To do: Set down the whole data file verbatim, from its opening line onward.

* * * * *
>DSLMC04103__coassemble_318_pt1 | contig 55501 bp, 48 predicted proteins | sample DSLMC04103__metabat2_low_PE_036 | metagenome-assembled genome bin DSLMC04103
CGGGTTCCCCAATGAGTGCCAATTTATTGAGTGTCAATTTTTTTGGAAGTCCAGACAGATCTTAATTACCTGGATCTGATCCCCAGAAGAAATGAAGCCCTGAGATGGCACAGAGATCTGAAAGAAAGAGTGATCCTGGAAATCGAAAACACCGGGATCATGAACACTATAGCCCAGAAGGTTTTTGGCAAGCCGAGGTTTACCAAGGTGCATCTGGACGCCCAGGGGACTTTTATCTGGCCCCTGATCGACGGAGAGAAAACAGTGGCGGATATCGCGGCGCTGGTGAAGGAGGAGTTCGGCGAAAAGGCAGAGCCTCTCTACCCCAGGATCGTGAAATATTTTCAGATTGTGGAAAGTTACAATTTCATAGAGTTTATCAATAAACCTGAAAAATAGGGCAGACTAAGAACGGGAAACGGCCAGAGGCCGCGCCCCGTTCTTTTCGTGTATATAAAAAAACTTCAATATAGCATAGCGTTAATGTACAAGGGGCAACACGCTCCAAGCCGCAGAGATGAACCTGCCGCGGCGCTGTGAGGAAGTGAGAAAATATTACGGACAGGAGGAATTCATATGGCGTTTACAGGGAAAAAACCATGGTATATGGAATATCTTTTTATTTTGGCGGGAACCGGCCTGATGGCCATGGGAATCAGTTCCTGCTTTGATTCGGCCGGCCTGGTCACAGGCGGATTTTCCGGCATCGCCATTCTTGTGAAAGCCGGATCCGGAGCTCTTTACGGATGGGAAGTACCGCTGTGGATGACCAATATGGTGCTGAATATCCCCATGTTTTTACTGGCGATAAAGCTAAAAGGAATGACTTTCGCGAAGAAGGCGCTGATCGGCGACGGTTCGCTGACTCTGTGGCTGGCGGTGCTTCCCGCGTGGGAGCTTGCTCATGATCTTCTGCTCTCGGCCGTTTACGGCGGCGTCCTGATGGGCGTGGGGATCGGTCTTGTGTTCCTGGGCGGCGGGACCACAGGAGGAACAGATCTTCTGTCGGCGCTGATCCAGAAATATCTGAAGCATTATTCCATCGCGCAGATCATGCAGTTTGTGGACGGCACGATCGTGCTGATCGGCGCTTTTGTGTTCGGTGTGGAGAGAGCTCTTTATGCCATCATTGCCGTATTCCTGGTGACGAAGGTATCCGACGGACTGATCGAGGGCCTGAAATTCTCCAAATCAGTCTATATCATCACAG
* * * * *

>DSLMC04103__coassemble_318_pt1 | contig 55501 bp, 48 predicted proteins | sample DSLMC04103__metabat2_low_PE_036 | metagenome-assembled genome bin DSLMC04103
CGGGTTCCCCAATGAGTGCCAATTTATTGAGTGTCAATTTTTTTGGAAGTCCAGACAGATCTTAATTACCTGGATCTGATCCCCAGAAGAAATGAAGCCCTGAGATGGCACAGAGATCTGAAAGAAAGAGTGATCCTGGAAATCGAAAACACCGGGATCATGAACACTATAGCCCAGAAGGTTTTTGGCAAGCCGAGGTTTACCAAGGTGCATCTGGACGCCCAGGGGACTTTTATCTGGCCCCTGATCGACGGAGAGAAAACAGTGGCGGATATCGCGGCGCTGGTGAAGGAGGAGTTCGGCGAAAAGGCAGAGCCTCTCTACCCCAGGATCGTGAAATATTTTCAGATTGTGGAAAGTTACAATTTCATAGAGTTTATCAATAAACCTGAAAAATAGGGCAGACTAAGAACGGGAAACGGCCAGAGGCCGCGCCCCGTTCTTTTCGTGTATATAAAAAAACTTCAATATAGCATAGCGTTAATGTACAAGGGGCAACACGCTCCAAGCCGCAGAGATGAACCTGCCGCGGCGCTGTGAGGAAGTGAGAAAATATTACGGACAGGAGGAATTCATATGGCGTTTACAGGGAAAAAACCATGGTATATGGAATATCTTTTTATTTTGGCGGGAACCGGCCTGATGGCCATGGGAATCAGTTCCTGCTTTGATTCGGCCGGCCTGGTCACAGGCGGATTTTCCGGCATCGCCATTCTTGTGAAAGCCGGATCCGGAGCTCTTTACGGATGGGAAGTACCGCTGTGGATGACCAATATGGTGCTGAATATCCCCATGTTTTTACTGGCGATAAAGCTAAAAGGAATGACTTTCGCGAAGAAGGCGCTGATCGGCGACGGTTCGCTGACTCTGTGGCTGGCGGTGCTTCCCGCGTGGGAGCTTGCTCATGATCTTCTGCTCTCGGCCGTTTACGGCGGCGTCCTGATGGGCGTGGGGATCGGTCTTGTGTTCCTGGGCGGCGGGACCACAGGAGGAACAGATCTTCTGTCGGCGCTGATCCAGAAATATCTGAAGCATTATTCCATCGCGCAGATCATGCAGTTTGTGGACGGCACGATCGTGCTGATCGGCGCTTTTGTGTTCGGTGTGGAGAGAGCTCTTTATGCCATCATTGCCGTATTCCTGGTGACGAAGGTATCCGACGGACTGATCGAGGGCCTGAAATTCTCCAAATCAGTCTATATCATCACAG